Amasya

Amasya and Yeşilırmak River

Amasya is a city in the Central Karadeniz region of Turkey.

Get in

By train

Amasya is located on the railway line between Samsun (3 hrs travel time) and Sivas (5 hrs travel time). Online timetable is at TCDD Internet page.

By bus

It has many major lines that come and go from Ankara and Istanbul all day long. Most of these lines will offer you a free service to the town square. There are also a few busses every day going to and from Antalya, Çorum, Izmir, Kayseri, Malatya, Tokat and Trabzon.

To come and go from Samsun, the nearest city on the Black Sea coast, there are small Metro minibuses that leave several times a day.

Get around

Once you get a bus service or taxi to the town square, everything is within easy walking distance. If you are going on day trips to other villages in the region, you can find small privately-owned buses that come and go if you ask around.

For car rentals (if you're interested in a day trip to Hattuşa, the Hittite capital, for example), there is a car rental/pet store very near the Train Station, and another near the bridge by Migros.

See

Tombs of the Pontic Kings
Traditional riverside houses of Amasya, backed by ancient rock tombs
The old town
Darüssifa Hanı
Sultan Beyazıt Külliyesi

The major sights of the city include the whitewashed Ottoman houses lined by the river and the ancient Pontic rock tombs engraved on the side of the mountain overlooking the city.

Harşena hill

High above the city on Harşena hill there is a castle. However, this hill has much more to offer. The climb begins at the Kızlar Sarayı.

Old town

City center

In the South are parallel to Yeşilırmak river on the waterfront Ziya Paşa Bulvarı and a few meters in parallel - the shopping street of Mustafa Kemal Paşa Caddesi. There are many sights from the historical past of Amasya around these two streets. From East to West:

Amasya was a religious and political center for central Anatolia, and there are many small mosques that date back to pre-Ottoman times.

Surrounding area

Day trips

Do

  •   Mustafa Bey hamami (near the Bimarhame). A beautifully restored building that includes a Swiss-style sauna room, and has service as good as any hamam in Istanbul for half the price.
  •   Yildiz hamam (in the old part of town). It is dirty
  •   Kumacik hamam (between the otogar and the town square on the riverside). A small hamam which boasts of a pool.

Drink

Generally, all the places in Amasya to go out at night have live music, with the exception of the three or four pubs.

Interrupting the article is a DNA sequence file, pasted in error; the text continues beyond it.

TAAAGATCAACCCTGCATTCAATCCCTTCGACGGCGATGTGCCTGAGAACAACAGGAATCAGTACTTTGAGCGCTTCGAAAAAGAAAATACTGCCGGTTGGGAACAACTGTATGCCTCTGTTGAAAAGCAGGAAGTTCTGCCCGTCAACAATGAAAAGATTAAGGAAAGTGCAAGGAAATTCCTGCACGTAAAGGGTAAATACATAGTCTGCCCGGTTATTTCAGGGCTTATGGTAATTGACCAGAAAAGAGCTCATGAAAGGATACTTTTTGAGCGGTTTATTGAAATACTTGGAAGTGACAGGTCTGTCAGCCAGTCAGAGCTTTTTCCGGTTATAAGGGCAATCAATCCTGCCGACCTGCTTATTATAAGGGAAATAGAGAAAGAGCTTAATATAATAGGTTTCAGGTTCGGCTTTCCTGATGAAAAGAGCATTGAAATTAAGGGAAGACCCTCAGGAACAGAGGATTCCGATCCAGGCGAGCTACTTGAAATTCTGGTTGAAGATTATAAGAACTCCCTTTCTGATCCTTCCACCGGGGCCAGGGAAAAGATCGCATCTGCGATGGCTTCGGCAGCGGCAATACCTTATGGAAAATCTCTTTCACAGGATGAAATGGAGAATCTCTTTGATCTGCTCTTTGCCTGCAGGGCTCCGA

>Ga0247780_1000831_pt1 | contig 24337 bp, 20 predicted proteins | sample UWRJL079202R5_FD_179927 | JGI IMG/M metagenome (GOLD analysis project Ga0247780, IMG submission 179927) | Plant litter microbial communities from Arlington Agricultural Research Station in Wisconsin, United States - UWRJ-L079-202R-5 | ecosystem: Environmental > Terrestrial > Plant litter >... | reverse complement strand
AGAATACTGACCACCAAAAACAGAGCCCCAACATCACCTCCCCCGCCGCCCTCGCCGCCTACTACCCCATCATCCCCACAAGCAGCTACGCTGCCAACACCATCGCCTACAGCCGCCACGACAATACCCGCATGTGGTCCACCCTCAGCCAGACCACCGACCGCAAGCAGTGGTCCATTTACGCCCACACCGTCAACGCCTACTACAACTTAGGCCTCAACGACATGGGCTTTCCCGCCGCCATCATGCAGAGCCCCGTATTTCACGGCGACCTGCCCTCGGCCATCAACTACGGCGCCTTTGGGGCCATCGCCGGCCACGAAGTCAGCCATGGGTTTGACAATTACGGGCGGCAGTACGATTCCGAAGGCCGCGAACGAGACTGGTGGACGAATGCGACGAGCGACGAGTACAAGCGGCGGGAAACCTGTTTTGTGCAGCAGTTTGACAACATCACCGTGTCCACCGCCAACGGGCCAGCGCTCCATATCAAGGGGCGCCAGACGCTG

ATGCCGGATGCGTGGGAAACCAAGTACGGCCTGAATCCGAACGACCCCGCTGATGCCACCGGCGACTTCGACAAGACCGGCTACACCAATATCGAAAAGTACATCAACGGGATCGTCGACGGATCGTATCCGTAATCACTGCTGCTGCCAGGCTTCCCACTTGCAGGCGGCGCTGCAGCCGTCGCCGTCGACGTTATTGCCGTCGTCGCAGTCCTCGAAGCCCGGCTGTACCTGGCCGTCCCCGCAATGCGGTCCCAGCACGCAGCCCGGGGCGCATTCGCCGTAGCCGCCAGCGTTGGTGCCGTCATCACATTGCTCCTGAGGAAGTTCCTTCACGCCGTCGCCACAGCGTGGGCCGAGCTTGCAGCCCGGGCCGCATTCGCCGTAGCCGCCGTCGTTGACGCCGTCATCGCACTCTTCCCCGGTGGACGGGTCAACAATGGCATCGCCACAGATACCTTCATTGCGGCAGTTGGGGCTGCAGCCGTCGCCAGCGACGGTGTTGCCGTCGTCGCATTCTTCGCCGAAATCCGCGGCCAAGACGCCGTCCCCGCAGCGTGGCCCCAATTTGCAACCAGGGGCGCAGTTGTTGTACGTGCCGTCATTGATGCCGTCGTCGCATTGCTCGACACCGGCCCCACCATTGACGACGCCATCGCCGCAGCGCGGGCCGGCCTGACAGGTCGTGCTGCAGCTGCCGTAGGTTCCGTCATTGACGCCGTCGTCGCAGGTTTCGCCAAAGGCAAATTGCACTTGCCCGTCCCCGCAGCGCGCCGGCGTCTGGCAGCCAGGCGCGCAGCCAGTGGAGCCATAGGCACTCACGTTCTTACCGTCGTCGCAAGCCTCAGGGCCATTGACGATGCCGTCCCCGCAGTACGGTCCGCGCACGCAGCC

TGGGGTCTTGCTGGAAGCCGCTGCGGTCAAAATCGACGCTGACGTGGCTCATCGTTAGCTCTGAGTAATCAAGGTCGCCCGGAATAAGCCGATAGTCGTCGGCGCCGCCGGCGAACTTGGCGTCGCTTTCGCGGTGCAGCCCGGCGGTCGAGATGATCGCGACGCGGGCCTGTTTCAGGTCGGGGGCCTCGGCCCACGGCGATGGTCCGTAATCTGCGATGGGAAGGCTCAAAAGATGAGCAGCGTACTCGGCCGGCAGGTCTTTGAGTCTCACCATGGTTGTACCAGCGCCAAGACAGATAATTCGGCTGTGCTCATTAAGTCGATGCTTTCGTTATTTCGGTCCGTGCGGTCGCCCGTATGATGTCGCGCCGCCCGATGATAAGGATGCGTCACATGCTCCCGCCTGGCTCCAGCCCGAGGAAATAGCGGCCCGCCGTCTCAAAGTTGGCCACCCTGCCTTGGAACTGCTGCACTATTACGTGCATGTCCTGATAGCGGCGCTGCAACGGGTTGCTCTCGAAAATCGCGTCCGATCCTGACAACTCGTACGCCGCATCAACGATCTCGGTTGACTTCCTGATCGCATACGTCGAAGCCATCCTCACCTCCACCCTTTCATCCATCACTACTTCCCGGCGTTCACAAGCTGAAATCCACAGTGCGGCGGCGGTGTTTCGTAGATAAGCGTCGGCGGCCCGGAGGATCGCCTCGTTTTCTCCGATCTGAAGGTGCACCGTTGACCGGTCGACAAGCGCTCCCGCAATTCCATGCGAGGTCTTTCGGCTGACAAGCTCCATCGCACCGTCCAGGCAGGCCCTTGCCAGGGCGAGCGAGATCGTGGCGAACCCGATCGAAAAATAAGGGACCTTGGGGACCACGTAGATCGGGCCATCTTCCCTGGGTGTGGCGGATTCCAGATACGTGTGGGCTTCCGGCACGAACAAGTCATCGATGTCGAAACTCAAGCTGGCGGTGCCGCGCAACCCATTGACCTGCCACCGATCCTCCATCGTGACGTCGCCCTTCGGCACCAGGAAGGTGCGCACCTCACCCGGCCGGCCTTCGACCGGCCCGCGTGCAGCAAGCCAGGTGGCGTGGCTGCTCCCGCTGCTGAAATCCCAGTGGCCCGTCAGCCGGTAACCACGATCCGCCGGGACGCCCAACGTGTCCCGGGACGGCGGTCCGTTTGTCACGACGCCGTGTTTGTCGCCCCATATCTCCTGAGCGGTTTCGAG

Ali Kaya overlooks the entire city on its southeastern side, and offers great views at night. Mostly plays Turku, Turkish folk music, with a combination of classical and modern instruments.

Eylul Bugusu, Grand Pasha, Emin Efendi and Mithridat are all basically indistinguishable bar/restaurants in the old part of town. You come, get a table, and drink/eat there while listening to covers of Turkish pop or folk music, depending on the night. If you are there on a weekend, a reservation may be required. If you're traveling around the old city during the day, the best thing to do is pop in the various local joints, pick which one suits your taste the most, and ask for a reservation.

For Turkish tea time, there is a local chain called Yesil Ev (green house) that you'll see around town. For a more interesting experience, there is also the Municipal Tea garden, sitting on the riverside near the clock tower. At night in the warm months there is generally live music. If you are a large party and you'd like to relax for a while, order the Semaver Cay which is the Turkish version of the Russian Samovar, and you'll be drinking tea for hours. According to locals, though, the best tea and Turkish coffee is to be found at Gamasuk Cay Evi, which is on the main road, Mustafa Kemal Ataturk Caddesi, called Ust caddesi (high street) by locals.Both men and women are welcome at all of these places.

Sleep

Go next

Routes through Amasya

Istanbul Bolu  W  E  Erzincan Erzurum


This article is issued from Wikivoyage - version of the Monday, March 28, 2016. The text is available under the Creative Commons Attribution/Share Alike but additional terms may apply for the media files.